Here are the slides from this morning >> Rejection must fall
Let me invite you into the Word. Go read 1 Samuel 17. Read the account of David vs. Goliath. Look for the undercurrents in the text. Goliath taunted the “ruddy faced” David and mocked him. Before that, his father sent him to the front lines to take bread to his brothers and cheese to the commander. He was an errand boy – not worthy of fighting – just good for delivering cheese. His older brother tried to verbally knock him back with “go back to tending to your few sheep“. All he was good for was sheep tending but in reality, he was only good for tending a few of them. And then, once he negotiated his way up to an audience with the king, Saul dismissed him as incapable of fighting because he was “just a boy”.
As much as we wish it wasn’t so, the opinions of others matter. A word of rejection, even something small that wasn’t even aimed to really hurt us, can stick and sting. For some of us, rejection is like Everest. Real. Raw. Consequential. And devastating. Even when the intention is not harmful, a tiny seed of rejection can take root and wreak havoc in seasons to come.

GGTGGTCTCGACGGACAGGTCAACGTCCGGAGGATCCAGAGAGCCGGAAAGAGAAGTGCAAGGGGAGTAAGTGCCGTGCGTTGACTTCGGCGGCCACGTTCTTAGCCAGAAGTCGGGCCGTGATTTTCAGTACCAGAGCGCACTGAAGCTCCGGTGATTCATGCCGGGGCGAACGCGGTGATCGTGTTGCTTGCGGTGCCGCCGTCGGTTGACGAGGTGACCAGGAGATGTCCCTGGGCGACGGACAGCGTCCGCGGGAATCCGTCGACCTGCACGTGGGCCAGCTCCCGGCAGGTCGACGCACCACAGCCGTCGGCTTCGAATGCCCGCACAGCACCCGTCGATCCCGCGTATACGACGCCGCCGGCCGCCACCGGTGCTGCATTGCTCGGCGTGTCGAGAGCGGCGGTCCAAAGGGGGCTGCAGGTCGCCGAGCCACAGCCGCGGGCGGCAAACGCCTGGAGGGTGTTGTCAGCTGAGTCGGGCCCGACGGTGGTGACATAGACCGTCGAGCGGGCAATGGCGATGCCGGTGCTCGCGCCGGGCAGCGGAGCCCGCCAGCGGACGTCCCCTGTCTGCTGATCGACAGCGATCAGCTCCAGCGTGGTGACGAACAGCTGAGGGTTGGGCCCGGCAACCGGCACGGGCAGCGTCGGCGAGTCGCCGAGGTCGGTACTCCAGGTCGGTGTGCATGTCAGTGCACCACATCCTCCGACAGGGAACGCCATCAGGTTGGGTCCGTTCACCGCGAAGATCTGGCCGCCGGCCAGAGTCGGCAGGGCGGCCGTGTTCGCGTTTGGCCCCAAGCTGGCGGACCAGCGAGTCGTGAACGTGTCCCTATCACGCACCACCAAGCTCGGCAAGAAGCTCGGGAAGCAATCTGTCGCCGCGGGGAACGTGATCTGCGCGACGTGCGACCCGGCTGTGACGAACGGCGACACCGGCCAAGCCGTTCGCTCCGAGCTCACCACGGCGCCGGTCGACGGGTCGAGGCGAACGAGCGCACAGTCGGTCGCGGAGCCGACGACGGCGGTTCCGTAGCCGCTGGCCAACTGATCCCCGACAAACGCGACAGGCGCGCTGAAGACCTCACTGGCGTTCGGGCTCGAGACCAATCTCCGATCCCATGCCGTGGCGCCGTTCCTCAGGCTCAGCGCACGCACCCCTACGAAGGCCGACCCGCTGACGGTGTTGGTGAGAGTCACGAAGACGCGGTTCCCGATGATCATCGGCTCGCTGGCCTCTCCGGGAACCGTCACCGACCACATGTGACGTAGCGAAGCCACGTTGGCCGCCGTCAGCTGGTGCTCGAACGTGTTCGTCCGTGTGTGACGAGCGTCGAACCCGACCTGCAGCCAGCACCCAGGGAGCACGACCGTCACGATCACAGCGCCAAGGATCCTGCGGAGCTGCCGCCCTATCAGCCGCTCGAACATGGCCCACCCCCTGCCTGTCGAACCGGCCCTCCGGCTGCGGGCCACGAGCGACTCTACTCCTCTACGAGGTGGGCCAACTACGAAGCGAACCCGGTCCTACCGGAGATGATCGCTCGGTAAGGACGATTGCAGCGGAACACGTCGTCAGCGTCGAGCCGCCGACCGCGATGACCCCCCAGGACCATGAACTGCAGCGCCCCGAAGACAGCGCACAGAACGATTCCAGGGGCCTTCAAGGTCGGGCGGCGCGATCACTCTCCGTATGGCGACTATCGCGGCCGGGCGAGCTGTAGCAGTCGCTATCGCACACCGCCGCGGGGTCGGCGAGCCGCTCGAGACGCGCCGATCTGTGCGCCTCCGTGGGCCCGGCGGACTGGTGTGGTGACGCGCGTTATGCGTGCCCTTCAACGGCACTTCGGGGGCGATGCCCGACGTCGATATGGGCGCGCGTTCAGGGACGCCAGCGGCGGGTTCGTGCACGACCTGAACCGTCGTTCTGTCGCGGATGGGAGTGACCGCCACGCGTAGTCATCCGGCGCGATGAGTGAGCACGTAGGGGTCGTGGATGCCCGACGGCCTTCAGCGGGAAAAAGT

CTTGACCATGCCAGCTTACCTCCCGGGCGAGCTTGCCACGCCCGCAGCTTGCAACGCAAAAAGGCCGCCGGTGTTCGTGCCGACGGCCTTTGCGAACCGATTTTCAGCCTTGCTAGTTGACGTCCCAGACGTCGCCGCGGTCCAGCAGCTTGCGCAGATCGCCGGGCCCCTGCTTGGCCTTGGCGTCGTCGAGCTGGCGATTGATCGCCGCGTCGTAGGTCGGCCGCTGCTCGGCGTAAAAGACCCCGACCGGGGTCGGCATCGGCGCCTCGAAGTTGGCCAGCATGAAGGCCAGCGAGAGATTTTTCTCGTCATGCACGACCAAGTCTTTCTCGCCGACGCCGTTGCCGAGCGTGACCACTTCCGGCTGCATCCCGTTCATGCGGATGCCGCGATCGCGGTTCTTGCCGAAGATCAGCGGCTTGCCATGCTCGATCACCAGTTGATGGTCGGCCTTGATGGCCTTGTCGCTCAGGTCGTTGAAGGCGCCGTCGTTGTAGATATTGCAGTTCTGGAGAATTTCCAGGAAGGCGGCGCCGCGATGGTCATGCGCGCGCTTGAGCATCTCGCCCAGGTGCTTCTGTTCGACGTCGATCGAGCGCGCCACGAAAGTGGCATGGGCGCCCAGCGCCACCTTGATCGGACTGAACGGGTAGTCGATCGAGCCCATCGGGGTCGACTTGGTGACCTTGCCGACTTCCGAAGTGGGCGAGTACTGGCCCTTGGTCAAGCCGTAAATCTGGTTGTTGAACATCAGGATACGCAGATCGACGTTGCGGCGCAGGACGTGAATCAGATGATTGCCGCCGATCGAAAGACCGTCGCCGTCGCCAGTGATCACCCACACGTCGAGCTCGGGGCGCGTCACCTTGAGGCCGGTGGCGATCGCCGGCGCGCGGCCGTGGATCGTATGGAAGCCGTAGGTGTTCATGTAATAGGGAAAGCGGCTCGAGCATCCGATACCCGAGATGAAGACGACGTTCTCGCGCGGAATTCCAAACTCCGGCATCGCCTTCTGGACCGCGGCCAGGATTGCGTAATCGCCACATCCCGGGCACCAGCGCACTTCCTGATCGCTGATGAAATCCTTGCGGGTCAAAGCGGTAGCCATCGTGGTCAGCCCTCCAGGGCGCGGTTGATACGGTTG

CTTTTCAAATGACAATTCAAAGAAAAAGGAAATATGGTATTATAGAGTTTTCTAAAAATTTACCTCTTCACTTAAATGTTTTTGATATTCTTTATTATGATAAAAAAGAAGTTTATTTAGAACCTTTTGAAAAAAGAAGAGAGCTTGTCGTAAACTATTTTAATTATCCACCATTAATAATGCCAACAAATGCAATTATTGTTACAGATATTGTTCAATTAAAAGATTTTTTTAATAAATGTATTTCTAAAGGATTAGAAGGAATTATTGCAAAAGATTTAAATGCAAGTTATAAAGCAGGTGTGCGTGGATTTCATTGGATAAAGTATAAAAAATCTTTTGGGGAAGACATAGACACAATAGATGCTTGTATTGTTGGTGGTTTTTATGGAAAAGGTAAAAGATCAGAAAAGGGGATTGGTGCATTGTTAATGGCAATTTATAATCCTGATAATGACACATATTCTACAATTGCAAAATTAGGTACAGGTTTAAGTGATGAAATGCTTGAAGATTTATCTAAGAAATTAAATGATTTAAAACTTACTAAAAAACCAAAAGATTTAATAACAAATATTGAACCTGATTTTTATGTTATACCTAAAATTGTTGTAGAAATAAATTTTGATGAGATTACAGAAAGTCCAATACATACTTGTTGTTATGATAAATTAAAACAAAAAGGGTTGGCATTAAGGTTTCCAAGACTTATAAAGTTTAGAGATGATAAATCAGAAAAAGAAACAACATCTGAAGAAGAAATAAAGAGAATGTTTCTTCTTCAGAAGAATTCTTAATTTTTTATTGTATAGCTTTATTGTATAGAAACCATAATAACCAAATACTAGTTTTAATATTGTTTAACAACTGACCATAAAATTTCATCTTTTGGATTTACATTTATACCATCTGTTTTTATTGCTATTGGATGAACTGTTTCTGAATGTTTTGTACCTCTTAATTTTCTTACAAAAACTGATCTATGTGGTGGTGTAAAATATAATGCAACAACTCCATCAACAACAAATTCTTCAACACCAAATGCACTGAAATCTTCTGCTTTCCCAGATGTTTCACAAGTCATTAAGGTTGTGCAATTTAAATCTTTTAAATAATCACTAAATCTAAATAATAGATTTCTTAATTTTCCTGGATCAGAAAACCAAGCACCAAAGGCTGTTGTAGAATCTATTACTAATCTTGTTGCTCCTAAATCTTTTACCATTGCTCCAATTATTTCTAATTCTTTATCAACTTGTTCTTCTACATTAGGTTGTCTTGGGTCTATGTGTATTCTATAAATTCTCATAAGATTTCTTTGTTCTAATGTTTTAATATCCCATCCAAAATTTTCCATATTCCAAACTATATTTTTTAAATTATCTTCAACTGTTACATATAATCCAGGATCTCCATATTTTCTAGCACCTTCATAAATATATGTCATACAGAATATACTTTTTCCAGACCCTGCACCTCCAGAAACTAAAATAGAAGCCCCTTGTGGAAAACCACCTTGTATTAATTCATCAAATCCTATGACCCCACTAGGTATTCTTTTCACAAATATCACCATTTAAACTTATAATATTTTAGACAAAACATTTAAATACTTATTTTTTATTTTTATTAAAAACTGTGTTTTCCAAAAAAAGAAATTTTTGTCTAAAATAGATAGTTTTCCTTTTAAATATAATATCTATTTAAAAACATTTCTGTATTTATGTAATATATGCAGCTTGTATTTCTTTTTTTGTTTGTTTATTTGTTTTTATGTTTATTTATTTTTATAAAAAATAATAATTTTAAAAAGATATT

We have two main motivators in life – “So that” and “Because”. We do enough, often enough, so that we get the outcome we want from God. The religious person reads his bible, but he does it, so that, God will love him more. The man of faith reads because Christ has brought him life and he desires more of Christ. A man of faith starts with what Jesus has done and as a result, he walks out his life confident because of what Christ has done for him and in him.